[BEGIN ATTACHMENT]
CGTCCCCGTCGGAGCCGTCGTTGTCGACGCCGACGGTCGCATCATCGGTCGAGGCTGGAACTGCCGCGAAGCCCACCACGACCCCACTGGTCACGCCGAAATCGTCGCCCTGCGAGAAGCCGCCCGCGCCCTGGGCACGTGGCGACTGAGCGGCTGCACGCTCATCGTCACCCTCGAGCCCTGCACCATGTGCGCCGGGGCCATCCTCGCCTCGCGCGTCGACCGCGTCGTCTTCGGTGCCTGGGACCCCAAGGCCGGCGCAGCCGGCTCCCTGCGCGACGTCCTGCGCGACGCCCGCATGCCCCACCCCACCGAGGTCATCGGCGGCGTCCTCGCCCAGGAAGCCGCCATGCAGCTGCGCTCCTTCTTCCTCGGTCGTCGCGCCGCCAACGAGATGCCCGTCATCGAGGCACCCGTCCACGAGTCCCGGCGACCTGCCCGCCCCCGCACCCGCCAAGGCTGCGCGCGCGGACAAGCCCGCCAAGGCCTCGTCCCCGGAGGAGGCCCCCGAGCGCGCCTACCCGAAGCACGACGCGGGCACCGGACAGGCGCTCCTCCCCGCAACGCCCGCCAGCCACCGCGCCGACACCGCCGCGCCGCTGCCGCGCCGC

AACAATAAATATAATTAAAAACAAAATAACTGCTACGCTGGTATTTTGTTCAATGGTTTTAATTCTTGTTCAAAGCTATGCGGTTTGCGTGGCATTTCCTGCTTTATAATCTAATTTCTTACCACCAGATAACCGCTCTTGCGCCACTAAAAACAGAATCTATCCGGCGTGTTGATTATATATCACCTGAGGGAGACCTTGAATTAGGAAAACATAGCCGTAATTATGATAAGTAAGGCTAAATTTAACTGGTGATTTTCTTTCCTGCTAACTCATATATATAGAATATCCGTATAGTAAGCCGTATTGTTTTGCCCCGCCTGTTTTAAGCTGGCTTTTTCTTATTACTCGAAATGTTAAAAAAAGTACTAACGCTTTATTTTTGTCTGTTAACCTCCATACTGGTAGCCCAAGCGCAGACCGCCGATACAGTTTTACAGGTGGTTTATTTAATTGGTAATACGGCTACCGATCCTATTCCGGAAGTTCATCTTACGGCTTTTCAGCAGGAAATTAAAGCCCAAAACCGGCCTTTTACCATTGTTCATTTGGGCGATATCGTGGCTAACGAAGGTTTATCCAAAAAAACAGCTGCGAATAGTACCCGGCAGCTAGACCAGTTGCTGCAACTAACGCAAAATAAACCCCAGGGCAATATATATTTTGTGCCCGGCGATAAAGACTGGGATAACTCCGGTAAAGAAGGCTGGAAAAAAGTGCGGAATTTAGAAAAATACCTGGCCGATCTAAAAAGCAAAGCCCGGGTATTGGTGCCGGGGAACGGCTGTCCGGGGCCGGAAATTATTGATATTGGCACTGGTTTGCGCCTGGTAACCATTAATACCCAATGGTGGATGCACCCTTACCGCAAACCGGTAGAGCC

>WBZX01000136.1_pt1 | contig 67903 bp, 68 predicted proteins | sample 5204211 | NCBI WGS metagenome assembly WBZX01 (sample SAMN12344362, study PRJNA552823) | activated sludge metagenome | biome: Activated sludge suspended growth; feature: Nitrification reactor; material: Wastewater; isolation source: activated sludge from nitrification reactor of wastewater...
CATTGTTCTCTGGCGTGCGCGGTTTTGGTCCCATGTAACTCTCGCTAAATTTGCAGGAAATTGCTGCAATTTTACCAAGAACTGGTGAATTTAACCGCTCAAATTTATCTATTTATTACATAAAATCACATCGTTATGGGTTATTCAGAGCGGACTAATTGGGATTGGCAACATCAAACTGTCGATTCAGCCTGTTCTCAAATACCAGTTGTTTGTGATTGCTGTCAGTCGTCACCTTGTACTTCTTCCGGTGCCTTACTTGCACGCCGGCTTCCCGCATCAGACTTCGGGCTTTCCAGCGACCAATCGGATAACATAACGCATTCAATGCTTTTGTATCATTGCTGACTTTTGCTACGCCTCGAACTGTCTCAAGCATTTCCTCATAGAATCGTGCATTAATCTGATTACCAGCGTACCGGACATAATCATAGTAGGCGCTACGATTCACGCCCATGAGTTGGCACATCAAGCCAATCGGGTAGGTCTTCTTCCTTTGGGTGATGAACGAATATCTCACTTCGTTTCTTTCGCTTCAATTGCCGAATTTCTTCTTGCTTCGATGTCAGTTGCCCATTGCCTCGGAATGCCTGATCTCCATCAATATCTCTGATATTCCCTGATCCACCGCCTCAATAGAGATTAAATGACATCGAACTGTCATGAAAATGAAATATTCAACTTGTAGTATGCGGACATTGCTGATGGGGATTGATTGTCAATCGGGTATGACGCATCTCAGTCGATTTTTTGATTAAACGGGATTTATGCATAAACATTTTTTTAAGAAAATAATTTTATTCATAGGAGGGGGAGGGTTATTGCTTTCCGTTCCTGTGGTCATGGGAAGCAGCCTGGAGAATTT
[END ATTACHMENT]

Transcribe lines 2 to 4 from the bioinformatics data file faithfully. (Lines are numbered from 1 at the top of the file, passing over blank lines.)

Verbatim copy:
AACAATAAATATAATTAAAAACAAAATAACTGCTACGCTGGTATTTTGTTCAATGGTTTTAATTCTTGTTCAAAGCTATGCGGTTTGCGTGGCATTTCCTGCTTTATAATCTAATTTCTTACCACCAGATAACCGCTCTTGCGCCACTAAAAACAGAATCTATCCGGCGTGTTGATTATATATCACCTGAGGGAGACCTTGAATTAGGAAAACATAGCCGTAATTATGATAAGTAAGGCTAAATTTAACTGGTGATTTTCTTTCCTGCTAACTCATATATATAGAATATCCGTATAGTAAGCCGTATTGTTTTGCCCCGCCTGTTTTAAGCTGGCTTTTTCTTATTACTCGAAATGTTAAAAAAAGTACTAACGCTTTATTTTTGTCTGTTAACCTCCATACTGGTAGCCCAAGCGCAGACCGCCGATACAGTTTTACAGGTGGTTTATTTAATTGGTAATACGGCTACCGATCCTATTCCGGAAGTTCATCTTACGGCTTTTCAGCAGGAAATTAAAGCCCAAAACCGGCCTTTTACCATTGTTCATTTGGGCGATATCGTGGCTAACGAAGGTTTATCCAAAAAAACAGCTGCGAATAGTACCCGGCAGCTAGACCAGTTGCTGCAACTAACGCAAAATAAACCCCAGGGCAATATATATTTTGTGCCCGGCGATAAAGACTGGGATAACTCCGGTAAAGAAGGCTGGAAAAAAGTGCGGAATTTAGAAAAATACCTGGCCGATCTAAAAAGCAAAGCCCGGGTATTGGTGCCGGGGAACGGCTGTCCGGGGCCGGAAATTATTGATATTGGCACTGGTTTGCGCCTGGTAACCATTAATACCCAATGGTGGATGCACCCTTACCGCAAACCGGTAGAGCC

>WBZX01000136.1_pt1 | contig 67903 bp, 68 predicted proteins | sample 5204211 | NCBI WGS metagenome assembly WBZX01 (sample SAMN12344362, study PRJNA552823) | activated sludge metagenome | biome: Activated sludge suspended growth; feature: Nitrification reactor; material: Wastewater; isolation source: activated sludge from nitrification reactor of wastewater...
CATTGTTCTCTGGCGTGCGCGGTTTTGGTCCCATGTAACTCTCGCTAAATTTGCAGGAAATTGCTGCAATTTTACCAAGAACTGGTGAATTTAACCGCTCAAATTTATCTATTTATTACATAAAATCACATCGTTATGGGTTATTCAGAGCGGACTAATTGGGATTGGCAACATCAAACTGTCGATTCAGCCTGTTCTCAAATACCAGTTGTTTGTGATTGCTGTCAGTCGTCACCTTGTACTTCTTCCGGTGCCTTACTTGCACGCCGGCTTCCCGCATCAGACTTCGGGCTTTCCAGCGACCAATCGGATAACATAACGCATTCAATGCTTTTGTATCATTGCTGACTTTTGCTACGCCTCGAACTGTCTCAAGCATTTCCTCATAGAATCGTGCATTAATCTGATTACCAGCGTACCGGACATAATCATAGTAGGCGCTACGATTCACGCCCATGAGTTGGCACATCAAGCCAATCGGGTAGGTCTTCTTCCTTTGGGTGATGAACGAATATCTCACTTCGTTTCTTTCGCTTCAATTGCCGAATTTCTTCTTGCTTCGATGTCAGTTGCCCATTGCCTCGGAATGCCTGATCTCCATCAATATCTCTGATATTCCCTGATCCACCGCCTCAATAGAGATTAAATGACATCGAACTGTCATGAAAATGAAATATTCAACTTGTAGTATGCGGACATTGCTGATGGGGATTGATTGTCAATCGGGTATGACGCATCTCAGTCGATTTTTTGATTAAACGGGATTTATGCATAAACATTTTTTTAAGAAAATAATTTTATTCATAGGAGGGGGAGGGTTATTGCTTTCCGTTCCTGTGGTCATGGGAAGCAGCCTGGAGAATTT